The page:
The Really Stupid “Smart Contract” Bug Allowed Hackers To Steal $ 31 Million In Digital Currencies


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Blockchain startup MonoX Finance said Wednesday that a hacker stole $ 31 million by exploiting a bug in the software that the service uses to write smart contracts.

The company uses a decentralized finance protocol known as MonoX that allows users to trade digital currency tokens without some of the requirements of traditional exchanges. “Project owners can list their tokens without the burden of capital requirements and focus on using funds to build the project instead of providing liquidity,” representatives of MonoX company say here. “It works by grouping deposited tokens into a virtual pair with vCASH, to provide a single token pool design.”

An accounting bug built into the company’s software allowed an attacker to inflate the price of the MONO token and then use it to withdraw all other deposited tokens, MonoX Finance revealed in a post. The loot amounted to $ 31 million in tokens on the Ethereum or Polygon blockchains, both of which are compatible with the MonoX protocol.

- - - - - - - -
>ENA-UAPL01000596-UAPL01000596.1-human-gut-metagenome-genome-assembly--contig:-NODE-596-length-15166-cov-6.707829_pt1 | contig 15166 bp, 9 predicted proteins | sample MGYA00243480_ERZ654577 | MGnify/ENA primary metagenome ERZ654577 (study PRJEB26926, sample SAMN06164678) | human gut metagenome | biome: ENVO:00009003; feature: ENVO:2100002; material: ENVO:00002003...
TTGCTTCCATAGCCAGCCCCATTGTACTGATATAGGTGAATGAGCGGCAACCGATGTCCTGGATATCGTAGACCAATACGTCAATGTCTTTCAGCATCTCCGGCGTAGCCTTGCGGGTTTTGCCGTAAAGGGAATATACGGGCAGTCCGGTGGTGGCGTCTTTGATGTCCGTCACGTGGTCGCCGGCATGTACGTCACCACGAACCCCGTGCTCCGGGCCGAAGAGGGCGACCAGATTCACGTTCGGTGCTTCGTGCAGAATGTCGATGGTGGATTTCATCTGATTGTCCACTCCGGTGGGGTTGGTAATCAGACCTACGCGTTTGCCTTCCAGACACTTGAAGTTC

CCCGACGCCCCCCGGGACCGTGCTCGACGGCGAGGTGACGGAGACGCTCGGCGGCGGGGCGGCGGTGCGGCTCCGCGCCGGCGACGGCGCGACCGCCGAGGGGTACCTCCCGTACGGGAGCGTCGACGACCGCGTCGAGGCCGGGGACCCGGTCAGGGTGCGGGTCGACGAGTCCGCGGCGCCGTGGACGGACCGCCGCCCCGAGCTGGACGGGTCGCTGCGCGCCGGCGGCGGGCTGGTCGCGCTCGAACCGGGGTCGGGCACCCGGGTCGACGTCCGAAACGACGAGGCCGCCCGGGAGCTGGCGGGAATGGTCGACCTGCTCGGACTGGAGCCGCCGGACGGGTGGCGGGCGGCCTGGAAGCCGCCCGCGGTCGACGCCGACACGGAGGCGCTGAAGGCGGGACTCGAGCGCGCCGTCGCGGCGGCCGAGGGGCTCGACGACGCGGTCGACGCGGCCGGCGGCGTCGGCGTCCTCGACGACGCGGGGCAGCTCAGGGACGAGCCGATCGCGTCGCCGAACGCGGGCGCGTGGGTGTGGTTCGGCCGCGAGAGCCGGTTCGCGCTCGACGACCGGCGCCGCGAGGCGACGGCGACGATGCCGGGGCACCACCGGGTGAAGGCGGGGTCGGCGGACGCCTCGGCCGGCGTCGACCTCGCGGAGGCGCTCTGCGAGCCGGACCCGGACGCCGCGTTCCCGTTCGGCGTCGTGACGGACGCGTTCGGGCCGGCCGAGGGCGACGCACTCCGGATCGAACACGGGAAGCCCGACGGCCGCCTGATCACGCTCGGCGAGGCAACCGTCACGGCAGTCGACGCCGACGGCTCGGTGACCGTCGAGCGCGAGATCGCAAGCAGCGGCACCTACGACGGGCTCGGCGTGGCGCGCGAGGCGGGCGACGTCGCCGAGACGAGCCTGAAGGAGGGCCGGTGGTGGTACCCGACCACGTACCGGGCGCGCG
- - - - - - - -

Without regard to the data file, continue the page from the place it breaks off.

Specifically, the hack used the same token as tokenIn and tokenOut, which are methods of exchanging the value of one token for another. MonoX updates the prices after each exchange by calculating new prices for both tokens. When the exchange is complete, the price of tokenIn, that is, the token sent by the user, decreases and the price of tokenOut, or the token received by the user, increases.

Using the same token for tokenIn and tokenOut, the hacker greatly inflated the MONO token price because the tokenOut update overwritten the tokenIn price update. The hacker then traded the token for $ 31 million worth of tokens on the Ethereum and Polygon blockchains.

There is no practical reason to exchange a token for the same token, and therefore the trading software should never have allowed such transactions. Unfortunately it did, even though MonoX received three security audits this year.

The pitfalls of smart contracts

“These types of attacks are common in smart contracts because many developers do not do the field work to define the security properties of their code,” Dan Guido, an expert in obtaining smart contracts like the one hacked here. “They had audits, but if the audits only indicate that a smart person looked at the code for a certain period of time, then the results are of limited value. Smart contracts need verifiable evidence that they do what you intend and only what you intend. That means defined security properties and techniques used to evaluate them. “

The CEO of security consultancy Trail of Bits, Guido continued: